Last Update: Thursday, May 23, 2013
|Valley Presbyterian Hospital Surgeons Use Transplant to Repair Varsity Basketball Player's Knee|
|Written by San Fernando Valley Sun|
|Thursday, 05 April 2012 02:27|
17-year-old Patient Looking Forward to Pursuing College Studies
Valley Presbyterian Hospital (VPH) recently performed what is believed to be the San Fernando Valley's first meniscus transplant, replacing vital cartilage in the knee of a 17- year-old basketball player by using minimally invasive surgical techniques that had her back on her feet the next day.
Gustavo Valdespino, VPH president and CEO, announced "We are proud to be leading the way in cutting-edge surgical techniques that improve the lives of our patients," Valdespino said. "Our expert medical teams are constantly seeking the latest advancements in surgical techniques, treatments and therapies to ensure our patients have the best possible care and the most favorable outcomes."
Dr. Neil Ghodadra -- an orthopedic surgeon who specializes in minimally invasive, arthroscopic surgery of the knee, shoulder, elbow and hip - - performed the surgery on Courtney Barbknecht, transplanting cadaver tissue into her knee to replace a damaged meniscus. The meniscus is the soft, fibrous shock absorber that rests in the knee between the two major bones, the femur and the tibia. Dr. Ghodadra also reconstructed Courtney's damaged anterior cruciate ligament (ACL) using a bone patella bone allograft, which is cadaver tissue consisting of tendon with bone.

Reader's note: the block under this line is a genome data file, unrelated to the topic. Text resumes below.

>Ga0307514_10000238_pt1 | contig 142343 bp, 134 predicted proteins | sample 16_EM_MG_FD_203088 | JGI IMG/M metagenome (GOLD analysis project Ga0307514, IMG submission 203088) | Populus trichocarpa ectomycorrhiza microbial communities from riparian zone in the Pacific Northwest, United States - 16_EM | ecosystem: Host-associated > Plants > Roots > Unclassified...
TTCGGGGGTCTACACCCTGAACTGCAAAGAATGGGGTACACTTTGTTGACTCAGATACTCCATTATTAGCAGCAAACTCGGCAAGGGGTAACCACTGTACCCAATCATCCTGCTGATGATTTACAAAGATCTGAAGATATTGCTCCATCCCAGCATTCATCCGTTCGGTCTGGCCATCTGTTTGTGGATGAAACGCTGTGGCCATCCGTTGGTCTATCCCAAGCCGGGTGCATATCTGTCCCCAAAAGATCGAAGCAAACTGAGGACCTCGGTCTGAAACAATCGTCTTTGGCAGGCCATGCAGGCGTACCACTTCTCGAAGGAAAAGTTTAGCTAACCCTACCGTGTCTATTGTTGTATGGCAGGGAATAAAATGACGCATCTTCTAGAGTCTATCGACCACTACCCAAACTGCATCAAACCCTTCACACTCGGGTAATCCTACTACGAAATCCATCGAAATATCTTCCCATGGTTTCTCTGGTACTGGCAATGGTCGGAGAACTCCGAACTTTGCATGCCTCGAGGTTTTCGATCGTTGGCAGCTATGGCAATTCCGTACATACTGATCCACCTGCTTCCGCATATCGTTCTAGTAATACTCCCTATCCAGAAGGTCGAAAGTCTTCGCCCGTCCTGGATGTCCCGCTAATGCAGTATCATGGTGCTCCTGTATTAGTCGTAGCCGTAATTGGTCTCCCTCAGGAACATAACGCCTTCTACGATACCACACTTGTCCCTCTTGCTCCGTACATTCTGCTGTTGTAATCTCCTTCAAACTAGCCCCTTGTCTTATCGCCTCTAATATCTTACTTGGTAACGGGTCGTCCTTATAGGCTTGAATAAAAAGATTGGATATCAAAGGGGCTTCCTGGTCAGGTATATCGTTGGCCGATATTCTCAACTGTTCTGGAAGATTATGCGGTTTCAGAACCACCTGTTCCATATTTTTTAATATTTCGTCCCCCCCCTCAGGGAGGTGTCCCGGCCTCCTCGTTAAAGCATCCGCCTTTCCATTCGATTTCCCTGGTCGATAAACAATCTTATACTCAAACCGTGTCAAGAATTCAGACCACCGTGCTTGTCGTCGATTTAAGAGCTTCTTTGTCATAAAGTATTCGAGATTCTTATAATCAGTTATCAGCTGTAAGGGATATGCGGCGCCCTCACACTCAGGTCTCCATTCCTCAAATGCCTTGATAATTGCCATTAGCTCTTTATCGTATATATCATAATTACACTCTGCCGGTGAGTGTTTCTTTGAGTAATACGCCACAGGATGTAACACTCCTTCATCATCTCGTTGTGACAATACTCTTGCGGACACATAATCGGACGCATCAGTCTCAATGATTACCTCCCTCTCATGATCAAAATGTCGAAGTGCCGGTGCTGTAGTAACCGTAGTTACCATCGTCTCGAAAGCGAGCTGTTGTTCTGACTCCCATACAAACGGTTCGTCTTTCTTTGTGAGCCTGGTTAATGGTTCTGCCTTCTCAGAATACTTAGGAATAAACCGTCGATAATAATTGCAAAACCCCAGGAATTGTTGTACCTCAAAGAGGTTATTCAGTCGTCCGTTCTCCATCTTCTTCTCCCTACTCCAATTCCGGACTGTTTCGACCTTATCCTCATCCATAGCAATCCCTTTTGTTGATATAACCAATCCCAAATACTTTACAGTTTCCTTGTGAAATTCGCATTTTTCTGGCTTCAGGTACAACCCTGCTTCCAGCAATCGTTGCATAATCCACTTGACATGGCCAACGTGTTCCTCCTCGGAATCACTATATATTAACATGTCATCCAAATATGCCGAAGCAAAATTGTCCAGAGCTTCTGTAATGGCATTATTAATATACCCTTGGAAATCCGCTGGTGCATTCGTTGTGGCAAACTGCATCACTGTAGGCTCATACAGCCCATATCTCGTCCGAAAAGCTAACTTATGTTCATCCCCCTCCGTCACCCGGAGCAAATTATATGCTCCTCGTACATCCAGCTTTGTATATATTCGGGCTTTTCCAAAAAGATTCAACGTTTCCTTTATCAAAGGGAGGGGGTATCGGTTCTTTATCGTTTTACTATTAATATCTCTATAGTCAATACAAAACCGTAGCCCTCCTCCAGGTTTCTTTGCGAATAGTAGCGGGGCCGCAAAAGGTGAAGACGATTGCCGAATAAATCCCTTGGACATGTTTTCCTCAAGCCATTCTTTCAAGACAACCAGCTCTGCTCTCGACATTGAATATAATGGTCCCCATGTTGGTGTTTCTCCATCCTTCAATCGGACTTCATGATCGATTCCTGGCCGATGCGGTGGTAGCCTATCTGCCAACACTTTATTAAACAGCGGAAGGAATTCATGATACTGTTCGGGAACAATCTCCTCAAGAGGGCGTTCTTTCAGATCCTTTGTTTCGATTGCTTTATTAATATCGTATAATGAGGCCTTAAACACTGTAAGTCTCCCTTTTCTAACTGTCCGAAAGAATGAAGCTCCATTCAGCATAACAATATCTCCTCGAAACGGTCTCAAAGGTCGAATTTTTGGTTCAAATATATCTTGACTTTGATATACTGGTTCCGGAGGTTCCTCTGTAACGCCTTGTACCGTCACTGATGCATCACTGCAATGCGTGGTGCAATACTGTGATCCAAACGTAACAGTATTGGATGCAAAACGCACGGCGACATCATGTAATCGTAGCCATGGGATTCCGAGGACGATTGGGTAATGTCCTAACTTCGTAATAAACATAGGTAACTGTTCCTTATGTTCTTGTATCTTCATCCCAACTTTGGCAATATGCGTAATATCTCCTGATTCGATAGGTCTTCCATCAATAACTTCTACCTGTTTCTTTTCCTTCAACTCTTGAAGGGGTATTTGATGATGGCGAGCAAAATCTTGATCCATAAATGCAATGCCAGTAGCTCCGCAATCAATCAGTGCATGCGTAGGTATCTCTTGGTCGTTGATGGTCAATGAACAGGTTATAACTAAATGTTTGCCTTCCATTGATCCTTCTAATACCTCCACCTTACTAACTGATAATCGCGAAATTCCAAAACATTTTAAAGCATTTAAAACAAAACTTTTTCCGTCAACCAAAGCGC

Courtney was a varsity high school basketball player in Spring Branch, TX, before her injuries and had already undergone two surgeries to repair damage to her ACL. She was still suffering from pain and instability in her knee, and she faced the prospect of developing arthritis without surgery.
"Very few physicians in California perform this type of surgery, even though it is the best method for treating certain injuries, such as the one Courtney suffered," Dr. Ghodadra said. "With this surgery, Courtney's knee should regain its full function, and she should be able to enjoy pain-free walking, running and playing when it is fully healed."
For Courtney, who will graduate from high school this spring, the surgery means she can look forward to a pain-free freshman year in college in the fall.
"If I had not had the surgery, I would have spent college with my knee hurting," she said. "Now I'll be able to play basketball with my friends."
Her mother, Kathleen Barbknecht, said she searched around the country to find a surgeon who could help her daughter and was pleased to find Dr. Ghodadra in Van Nuys.
"Dr. Ghodadra was just awesome," she said. "They took awesome care of Courtney, and now she is doing great. She is looking at colleges. She would like to study criminal justice, and with her knee repaired, she should be able to pursue a career in that field. We love her and only want the very best for her. Now she has a chance to get her life underway."